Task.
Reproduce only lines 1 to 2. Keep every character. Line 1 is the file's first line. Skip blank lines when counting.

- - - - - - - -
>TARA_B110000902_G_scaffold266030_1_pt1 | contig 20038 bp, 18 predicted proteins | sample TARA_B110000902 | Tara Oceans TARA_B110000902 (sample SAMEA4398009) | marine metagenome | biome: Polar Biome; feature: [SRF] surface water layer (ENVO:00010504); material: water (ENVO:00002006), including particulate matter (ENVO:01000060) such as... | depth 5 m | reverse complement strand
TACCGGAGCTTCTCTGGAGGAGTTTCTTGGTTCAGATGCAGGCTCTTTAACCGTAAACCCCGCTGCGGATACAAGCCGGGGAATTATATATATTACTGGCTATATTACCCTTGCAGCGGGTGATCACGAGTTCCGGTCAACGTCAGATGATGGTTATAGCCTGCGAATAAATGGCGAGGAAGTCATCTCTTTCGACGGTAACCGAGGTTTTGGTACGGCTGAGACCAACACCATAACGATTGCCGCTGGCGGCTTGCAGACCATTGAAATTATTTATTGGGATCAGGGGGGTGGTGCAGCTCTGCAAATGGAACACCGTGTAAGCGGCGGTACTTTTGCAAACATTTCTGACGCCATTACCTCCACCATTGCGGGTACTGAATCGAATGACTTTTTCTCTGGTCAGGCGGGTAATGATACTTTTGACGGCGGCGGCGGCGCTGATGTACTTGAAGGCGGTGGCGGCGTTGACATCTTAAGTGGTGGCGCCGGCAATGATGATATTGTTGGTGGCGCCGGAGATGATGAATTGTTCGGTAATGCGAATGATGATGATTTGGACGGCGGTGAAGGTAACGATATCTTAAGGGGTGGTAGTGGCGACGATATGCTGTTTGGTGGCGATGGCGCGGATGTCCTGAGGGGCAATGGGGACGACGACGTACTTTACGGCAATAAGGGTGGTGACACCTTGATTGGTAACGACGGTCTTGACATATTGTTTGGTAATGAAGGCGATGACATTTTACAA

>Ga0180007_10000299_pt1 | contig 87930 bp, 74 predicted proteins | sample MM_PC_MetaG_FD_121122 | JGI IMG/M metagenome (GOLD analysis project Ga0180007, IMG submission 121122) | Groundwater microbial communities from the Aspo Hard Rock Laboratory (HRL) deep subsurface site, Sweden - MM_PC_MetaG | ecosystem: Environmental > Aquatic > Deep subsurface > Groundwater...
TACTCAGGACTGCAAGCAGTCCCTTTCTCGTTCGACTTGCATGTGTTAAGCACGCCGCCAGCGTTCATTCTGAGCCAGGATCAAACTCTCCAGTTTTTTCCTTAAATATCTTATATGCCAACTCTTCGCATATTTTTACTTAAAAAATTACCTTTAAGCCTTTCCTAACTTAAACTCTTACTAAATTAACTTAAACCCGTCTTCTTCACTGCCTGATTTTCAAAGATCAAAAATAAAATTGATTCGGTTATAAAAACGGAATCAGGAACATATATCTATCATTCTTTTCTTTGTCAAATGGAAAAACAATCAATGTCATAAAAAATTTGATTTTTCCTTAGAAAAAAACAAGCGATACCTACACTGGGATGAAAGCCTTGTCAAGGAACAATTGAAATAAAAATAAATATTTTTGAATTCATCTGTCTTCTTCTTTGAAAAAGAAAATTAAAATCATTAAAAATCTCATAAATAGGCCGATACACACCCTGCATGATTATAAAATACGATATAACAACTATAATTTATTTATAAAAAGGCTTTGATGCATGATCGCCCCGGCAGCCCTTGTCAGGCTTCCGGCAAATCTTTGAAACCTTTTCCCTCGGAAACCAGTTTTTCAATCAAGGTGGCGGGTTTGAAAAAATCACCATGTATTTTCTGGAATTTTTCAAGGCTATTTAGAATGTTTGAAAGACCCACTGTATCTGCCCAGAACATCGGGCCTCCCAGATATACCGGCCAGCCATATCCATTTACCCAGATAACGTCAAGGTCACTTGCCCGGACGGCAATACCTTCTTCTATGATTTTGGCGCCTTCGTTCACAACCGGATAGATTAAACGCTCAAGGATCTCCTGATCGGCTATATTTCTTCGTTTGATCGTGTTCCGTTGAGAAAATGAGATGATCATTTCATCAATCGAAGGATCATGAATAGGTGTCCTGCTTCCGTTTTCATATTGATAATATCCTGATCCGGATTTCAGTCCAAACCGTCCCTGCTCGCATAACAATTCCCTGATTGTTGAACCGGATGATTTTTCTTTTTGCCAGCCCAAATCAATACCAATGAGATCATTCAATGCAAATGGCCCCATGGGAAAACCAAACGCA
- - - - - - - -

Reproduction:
>TARA_B110000902_G_scaffold266030_1_pt1 | contig 20038 bp, 18 predicted proteins | sample TARA_B110000902 | Tara Oceans TARA_B110000902 (sample SAMEA4398009) | marine metagenome | biome: Polar Biome; feature: [SRF] surface water layer (ENVO:00010504); material: water (ENVO:00002006), including particulate matter (ENVO:01000060) such as... | depth 5 m | reverse complement strand
TACCGGAGCTTCTCTGGAGGAGTTTCTTGGTTCAGATGCAGGCTCTTTAACCGTAAACCCCGCTGCGGATACAAGCCGGGGAATTATATATATTACTGGCTATATTACCCTTGCAGCGGGTGATCACGAGTTCCGGTCAACGTCAGATGATGGTTATAGCCTGCGAATAAATGGCGAGGAAGTCATCTCTTTCGACGGTAACCGAGGTTTTGGTACGGCTGAGACCAACACCATAACGATTGCCGCTGGCGGCTTGCAGACCATTGAAATTATTTATTGGGATCAGGGGGGTGGTGCAGCTCTGCAAATGGAACACCGTGTAAGCGGCGGTACTTTTGCAAACATTTCTGACGCCATTACCTCCACCATTGCGGGTACTGAATCGAATGACTTTTTCTCTGGTCAGGCGGGTAATGATACTTTTGACGGCGGCGGCGGCGCTGATGTACTTGAAGGCGGTGGCGGCGTTGACATCTTAAGTGGTGGCGCCGGCAATGATGATATTGTTGGTGGCGCCGGAGATGATGAATTGTTCGGTAATGCGAATGATGATGATTTGGACGGCGGTGAAGGTAACGATATCTTAAGGGGTGGTAGTGGCGACGATATGCTGTTTGGTGGCGATGGCGCGGATGTCCTGAGGGGCAATGGGGACGACGACGTACTTTACGGCAATAAGGGTGGTGACACCTTGATTGGTAACGACGGTCTTGACATATTGTTTGGTAATGAAGGCGATGACATTTTACAA